The Diary of Anne Frank comes to Blu-ray in an updated 50th Anniversary Edition mirrored on DVD. It seems unlikely that the film could or will look any better than it does on Blu-ray, in a film-like but somewhat soft transfer. Contrast is generally good (sometimes a hair blown out in the rare brightly lit moment), grain is present but never bothersome, and the source elements are a bit variable in that this longest possible cut includes about fourteen minutes of footage that was trimmed from the film for years (this version also includes the overture and exit music). A lossless DTS-HD Master Audio 5.1 soundtrack does full justice to the original soundtrack, clearly prioritizing and presenting the film's dialogue, music and sound effects.
The Blu-ray includes a staggering number of bonus features, many of them brand new. For starters, there's an audio commentary with George Stevens Jr. & Millie Perkins that takes on the history of the real events and the film that sought accurately to recreate them.
"George Stevens in WWII" (7:40, SD) finds Stevens Jr. recounting his father's experiences during the war. The featurette includes generous samplings of Stevens' war footage and some comments from Diane Baker.
"The Making of The Diary of Anne Frank: A Son's Memories" (25:05, SD) allows Stevens, Jr. to reminisce about working with his father on the film, while "The Diary of Anne Frank: Memories from Millie Perkins and Diane Baker" (25:53, SD) Perkins and Baker (and Stevens, Jr. again) the same oppotunity.
"Shelley Winters and The Diary of Anne Frank" (7:00, SD) presents Stevens, Jr.'s 1983 interview with Winters, conducted for his doc George Stevens: A Filmmaker's Journey.
"The Sound and Music of The Diary of Anne Frank" (7:54, SD) looks at the film's aural impact, with Stevens, Jr. and composers and Alfred Newman's sons David Newman and Thomas Newman.
"The Diary of Anne Frank: Correspondence" (13:12, SD) features letters related to the production, read by Stevens, Jr.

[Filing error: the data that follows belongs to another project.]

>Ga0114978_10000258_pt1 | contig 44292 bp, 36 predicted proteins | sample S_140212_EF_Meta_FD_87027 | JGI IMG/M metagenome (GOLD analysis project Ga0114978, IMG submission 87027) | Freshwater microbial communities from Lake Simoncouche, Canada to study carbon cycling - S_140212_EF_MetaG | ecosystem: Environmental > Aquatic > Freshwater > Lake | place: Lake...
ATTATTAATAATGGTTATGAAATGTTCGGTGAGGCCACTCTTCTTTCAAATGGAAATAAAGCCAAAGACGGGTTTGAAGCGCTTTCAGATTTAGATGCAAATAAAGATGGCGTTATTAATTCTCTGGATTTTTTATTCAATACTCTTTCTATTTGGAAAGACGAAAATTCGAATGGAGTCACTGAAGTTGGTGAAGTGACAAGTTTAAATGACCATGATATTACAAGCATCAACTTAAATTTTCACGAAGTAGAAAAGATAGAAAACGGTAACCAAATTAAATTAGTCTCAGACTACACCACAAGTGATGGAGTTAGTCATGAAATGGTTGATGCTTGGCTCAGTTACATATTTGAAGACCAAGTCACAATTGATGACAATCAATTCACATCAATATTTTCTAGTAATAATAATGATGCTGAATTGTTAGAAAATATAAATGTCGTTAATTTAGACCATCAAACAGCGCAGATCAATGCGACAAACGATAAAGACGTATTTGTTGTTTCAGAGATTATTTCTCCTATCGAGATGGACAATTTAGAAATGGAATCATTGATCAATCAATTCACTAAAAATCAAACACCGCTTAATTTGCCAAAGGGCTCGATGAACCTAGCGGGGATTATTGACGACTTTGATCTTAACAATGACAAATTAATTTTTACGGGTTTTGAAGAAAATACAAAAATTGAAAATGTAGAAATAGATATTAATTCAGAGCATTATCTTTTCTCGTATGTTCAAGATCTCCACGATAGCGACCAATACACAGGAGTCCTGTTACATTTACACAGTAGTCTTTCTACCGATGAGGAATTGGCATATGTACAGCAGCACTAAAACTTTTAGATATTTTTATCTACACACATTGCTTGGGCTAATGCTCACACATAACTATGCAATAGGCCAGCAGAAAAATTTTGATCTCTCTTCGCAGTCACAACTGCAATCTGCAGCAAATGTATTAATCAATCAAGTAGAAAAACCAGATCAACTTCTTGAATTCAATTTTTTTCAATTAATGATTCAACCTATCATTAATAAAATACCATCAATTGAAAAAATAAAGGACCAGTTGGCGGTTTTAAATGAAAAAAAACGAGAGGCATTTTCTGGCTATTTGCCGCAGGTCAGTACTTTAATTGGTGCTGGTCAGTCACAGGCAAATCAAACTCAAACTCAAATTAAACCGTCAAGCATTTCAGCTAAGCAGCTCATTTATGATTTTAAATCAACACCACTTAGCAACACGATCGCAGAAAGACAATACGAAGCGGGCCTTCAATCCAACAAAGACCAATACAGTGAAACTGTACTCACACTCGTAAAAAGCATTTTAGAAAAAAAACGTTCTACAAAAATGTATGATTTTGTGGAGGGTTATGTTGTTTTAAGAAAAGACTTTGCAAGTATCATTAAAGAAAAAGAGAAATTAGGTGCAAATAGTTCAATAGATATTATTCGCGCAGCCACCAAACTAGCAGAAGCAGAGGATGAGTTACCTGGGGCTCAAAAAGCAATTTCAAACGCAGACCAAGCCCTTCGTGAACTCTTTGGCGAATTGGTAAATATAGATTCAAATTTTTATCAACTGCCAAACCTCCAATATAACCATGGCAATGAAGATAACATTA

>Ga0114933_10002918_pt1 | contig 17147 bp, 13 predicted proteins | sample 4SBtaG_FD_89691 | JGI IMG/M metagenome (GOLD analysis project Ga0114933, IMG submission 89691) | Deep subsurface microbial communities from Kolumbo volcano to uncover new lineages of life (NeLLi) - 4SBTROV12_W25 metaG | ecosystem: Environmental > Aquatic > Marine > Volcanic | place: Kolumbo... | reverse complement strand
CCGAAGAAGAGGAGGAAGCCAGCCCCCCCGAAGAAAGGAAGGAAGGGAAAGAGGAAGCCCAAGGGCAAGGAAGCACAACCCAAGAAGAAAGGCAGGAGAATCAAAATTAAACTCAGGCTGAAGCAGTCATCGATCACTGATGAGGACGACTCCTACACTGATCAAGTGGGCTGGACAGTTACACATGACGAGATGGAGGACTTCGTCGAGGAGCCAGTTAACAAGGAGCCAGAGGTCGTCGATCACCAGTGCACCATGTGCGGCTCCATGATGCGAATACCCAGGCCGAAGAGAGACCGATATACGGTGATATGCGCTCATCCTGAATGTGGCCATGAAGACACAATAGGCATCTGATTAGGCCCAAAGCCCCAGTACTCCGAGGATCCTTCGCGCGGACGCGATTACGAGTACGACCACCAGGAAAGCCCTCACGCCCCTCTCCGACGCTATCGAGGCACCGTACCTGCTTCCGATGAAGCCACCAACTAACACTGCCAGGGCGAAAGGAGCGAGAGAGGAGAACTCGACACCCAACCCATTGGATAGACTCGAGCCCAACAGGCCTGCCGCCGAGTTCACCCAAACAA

Last among new features is the succinct making-of "Fox Movie Channel presents Fox Legacy with Tom Rothman" (14:08, SD).
The original DVD bonus features are also on hand, an impressive package on their own. The feature-length A&E doc "The Diary of Anne Frank: Echoes from the Past" (1:30:07, SD), narrated by Burt Reynolds, looks mostly at the real history behind Anne Frank's book, but also at the various adaptations. Interviewees include Stevens, Jr., Shelley Winters, Anne Frank's cousin Buddy Elias, Otto Frank's stepdaughter Eva Schloss, documentary filmmaker Jon Blair, WWII historian David Barnouw, Anne Frank's childhood friend Laureen Nussbaum, Perkins, Otto Frank (vintage), Anne and Margot Frank's pen pal Betty Ann Wagner, and Fritz Pfeffer's daughter-in-law Sigi Pepper.
"Diary of Anne Frank excerpt from George Stevens: A Filmmaker's Journey" (7:59, SD) includes an interview snippet with Perkins.
"George Stevens Press Conference" (5:01, SD) is a neat bit of promotional history, and we're also treated to the original "Millie Perkins Screen Test" (2:20, SD).
Also on hand: six "Fox Movietonews Clips" (6:44, SD) related to the film, the "Theatrical Trailer" (3:11, SD), the "International Trailer" (4:32, SD), an Interactive Pressbook Gallery, and a Behind-the-Scenes Gallery.